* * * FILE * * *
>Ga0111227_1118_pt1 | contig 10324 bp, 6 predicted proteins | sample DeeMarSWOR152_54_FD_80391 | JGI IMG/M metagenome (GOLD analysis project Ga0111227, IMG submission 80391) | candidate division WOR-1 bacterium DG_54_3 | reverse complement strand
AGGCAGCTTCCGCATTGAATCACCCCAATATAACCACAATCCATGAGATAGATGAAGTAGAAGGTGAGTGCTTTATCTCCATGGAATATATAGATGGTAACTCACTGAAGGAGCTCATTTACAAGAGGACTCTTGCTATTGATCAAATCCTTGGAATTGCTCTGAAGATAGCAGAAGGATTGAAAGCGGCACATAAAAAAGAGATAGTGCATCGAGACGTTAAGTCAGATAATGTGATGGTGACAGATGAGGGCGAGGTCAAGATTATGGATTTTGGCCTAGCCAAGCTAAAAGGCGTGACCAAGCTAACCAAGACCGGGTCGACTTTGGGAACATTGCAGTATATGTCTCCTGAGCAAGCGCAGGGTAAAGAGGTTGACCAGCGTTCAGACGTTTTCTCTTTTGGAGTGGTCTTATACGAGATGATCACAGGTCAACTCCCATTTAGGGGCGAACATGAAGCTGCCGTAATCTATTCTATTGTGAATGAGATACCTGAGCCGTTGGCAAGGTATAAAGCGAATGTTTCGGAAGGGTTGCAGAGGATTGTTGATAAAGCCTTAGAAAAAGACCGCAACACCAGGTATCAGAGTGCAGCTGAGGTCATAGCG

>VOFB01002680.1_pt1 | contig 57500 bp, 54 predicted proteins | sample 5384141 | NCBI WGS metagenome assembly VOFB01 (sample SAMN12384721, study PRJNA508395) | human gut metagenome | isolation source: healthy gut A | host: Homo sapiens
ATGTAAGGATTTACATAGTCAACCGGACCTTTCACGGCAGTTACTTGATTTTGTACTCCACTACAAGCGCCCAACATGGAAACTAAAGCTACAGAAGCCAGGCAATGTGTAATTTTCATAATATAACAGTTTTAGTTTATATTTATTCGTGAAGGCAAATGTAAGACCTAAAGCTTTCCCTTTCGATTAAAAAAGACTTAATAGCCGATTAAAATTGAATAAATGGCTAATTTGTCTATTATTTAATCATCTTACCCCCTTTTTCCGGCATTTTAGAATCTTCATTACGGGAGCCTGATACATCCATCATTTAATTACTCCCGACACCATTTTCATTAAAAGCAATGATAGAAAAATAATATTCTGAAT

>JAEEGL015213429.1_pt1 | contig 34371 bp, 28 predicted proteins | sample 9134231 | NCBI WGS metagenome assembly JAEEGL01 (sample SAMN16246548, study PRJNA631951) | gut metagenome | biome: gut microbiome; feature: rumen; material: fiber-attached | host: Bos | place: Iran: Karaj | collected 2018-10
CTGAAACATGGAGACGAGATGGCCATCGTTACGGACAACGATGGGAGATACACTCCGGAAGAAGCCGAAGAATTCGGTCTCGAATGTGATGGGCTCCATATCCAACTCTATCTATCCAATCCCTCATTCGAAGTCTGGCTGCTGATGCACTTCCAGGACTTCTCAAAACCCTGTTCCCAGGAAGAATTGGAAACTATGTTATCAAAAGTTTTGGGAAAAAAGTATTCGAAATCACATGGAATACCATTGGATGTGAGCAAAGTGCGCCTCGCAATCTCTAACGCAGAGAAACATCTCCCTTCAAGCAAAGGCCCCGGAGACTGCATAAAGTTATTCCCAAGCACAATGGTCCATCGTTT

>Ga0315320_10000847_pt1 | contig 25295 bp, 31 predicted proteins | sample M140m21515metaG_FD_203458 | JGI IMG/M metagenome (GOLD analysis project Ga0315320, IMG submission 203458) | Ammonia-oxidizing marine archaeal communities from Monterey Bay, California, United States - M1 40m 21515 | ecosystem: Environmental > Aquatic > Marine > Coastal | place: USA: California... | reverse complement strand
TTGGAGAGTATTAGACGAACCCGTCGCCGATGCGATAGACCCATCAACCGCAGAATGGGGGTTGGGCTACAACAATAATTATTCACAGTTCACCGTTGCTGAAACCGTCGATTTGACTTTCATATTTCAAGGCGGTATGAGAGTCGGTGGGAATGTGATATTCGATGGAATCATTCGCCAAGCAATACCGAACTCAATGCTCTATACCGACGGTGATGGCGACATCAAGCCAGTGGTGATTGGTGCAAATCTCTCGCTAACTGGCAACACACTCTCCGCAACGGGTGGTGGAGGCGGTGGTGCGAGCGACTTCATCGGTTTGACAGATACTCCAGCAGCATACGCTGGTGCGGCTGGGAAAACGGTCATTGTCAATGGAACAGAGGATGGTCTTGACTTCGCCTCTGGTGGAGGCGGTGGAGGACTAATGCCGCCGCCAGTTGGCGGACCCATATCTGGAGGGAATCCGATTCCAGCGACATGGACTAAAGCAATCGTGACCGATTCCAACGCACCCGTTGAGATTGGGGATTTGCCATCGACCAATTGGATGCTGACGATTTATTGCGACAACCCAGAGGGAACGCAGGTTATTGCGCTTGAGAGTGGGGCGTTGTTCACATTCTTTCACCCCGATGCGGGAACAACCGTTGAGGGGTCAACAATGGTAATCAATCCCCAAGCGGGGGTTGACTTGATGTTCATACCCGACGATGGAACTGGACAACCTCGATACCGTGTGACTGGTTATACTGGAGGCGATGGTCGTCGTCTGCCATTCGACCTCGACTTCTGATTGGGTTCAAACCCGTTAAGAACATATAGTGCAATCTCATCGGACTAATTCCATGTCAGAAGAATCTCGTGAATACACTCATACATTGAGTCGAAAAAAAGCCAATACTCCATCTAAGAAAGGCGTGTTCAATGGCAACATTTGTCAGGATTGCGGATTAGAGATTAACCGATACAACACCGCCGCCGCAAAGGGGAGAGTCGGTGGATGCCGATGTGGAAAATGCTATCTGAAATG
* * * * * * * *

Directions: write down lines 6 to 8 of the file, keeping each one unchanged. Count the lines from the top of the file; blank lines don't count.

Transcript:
CTGAAACATGGAGACGAGATGGCCATCGTTACGGACAACGATGGGAGATACACTCCGGAAGAAGCCGAAGAATTCGGTCTCGAATGTGATGGGCTCCATATCCAACTCTATCTATCCAATCCCTCATTCGAAGTCTGGCTGCTGATGCACTTCCAGGACTTCTCAAAACCCTGTTCCCAGGAAGAATTGGAAACTATGTTATCAAAAGTTTTGGGAAAAAAGTATTCGAAATCACATGGAATACCATTGGATGTGAGCAAAGTGCGCCTCGCAATCTCTAACGCAGAGAAACATCTCCCTTCAAGCAAAGGCCCCGGAGACTGCATAAAGTTATTCCCAAGCACAATGGTCCATCGTTT

>Ga0315320_10000847_pt1 | contig 25295 bp, 31 predicted proteins | sample M140m21515metaG_FD_203458 | JGI IMG/M metagenome (GOLD analysis project Ga0315320, IMG submission 203458) | Ammonia-oxidizing marine archaeal communities from Monterey Bay, California, United States - M1 40m 21515 | ecosystem: Environmental > Aquatic > Marine > Coastal | place: USA: California... | reverse complement strand
TTGGAGAGTATTAGACGAACCCGTCGCCGATGCGATAGACCCATCAACCGCAGAATGGGGGTTGGGCTACAACAATAATTATTCACAGTTCACCGTTGCTGAAACCGTCGATTTGACTTTCATATTTCAAGGCGGTATGAGAGTCGGTGGGAATGTGATATTCGATGGAATCATTCGCCAAGCAATACCGAACTCAATGCTCTATACCGACGGTGATGGCGACATCAAGCCAGTGGTGATTGGTGCAAATCTCTCGCTAACTGGCAACACACTCTCCGCAACGGGTGGTGGAGGCGGTGGTGCGAGCGACTTCATCGGTTTGACAGATACTCCAGCAGCATACGCTGGTGCGGCTGGGAAAACGGTCATTGTCAATGGAACAGAGGATGGTCTTGACTTCGCCTCTGGTGGAGGCGGTGGAGGACTAATGCCGCCGCCAGTTGGCGGACCCATATCTGGAGGGAATCCGATTCCAGCGACATGGACTAAAGCAATCGTGACCGATTCCAACGCACCCGTTGAGATTGGGGATTTGCCATCGACCAATTGGATGCTGACGATTTATTGCGACAACCCAGAGGGAACGCAGGTTATTGCGCTTGAGAGTGGGGCGTTGTTCACATTCTTTCACCCCGATGCGGGAACAACCGTTGAGGGGTCAACAATGGTAATCAATCCCCAAGCGGGGGTTGACTTGATGTTCATACCCGACGATGGAACTGGACAACCTCGATACCGTGTGACTGGTTATACTGGAGGCGATGGTCGTCGTCTGCCATTCGACCTCGACTTCTGATTGGGTTCAAACCCGTTAAGAACATATAGTGCAATCTCATCGGACTAATTCCATGTCAGAAGAATCTCGTGAATACACTCATACATTGAGTCGAAAAAAAGCCAATACTCCATCTAAGAAAGGCGTGTTCAATGGCAACATTTGTCAGGATTGCGGATTAGAGATTAACCGATACAACACCGCCGCCGCAAAGGGGAGAGTCGGTGGATGCCGATGTGGAAAATGCTATCTGAAATG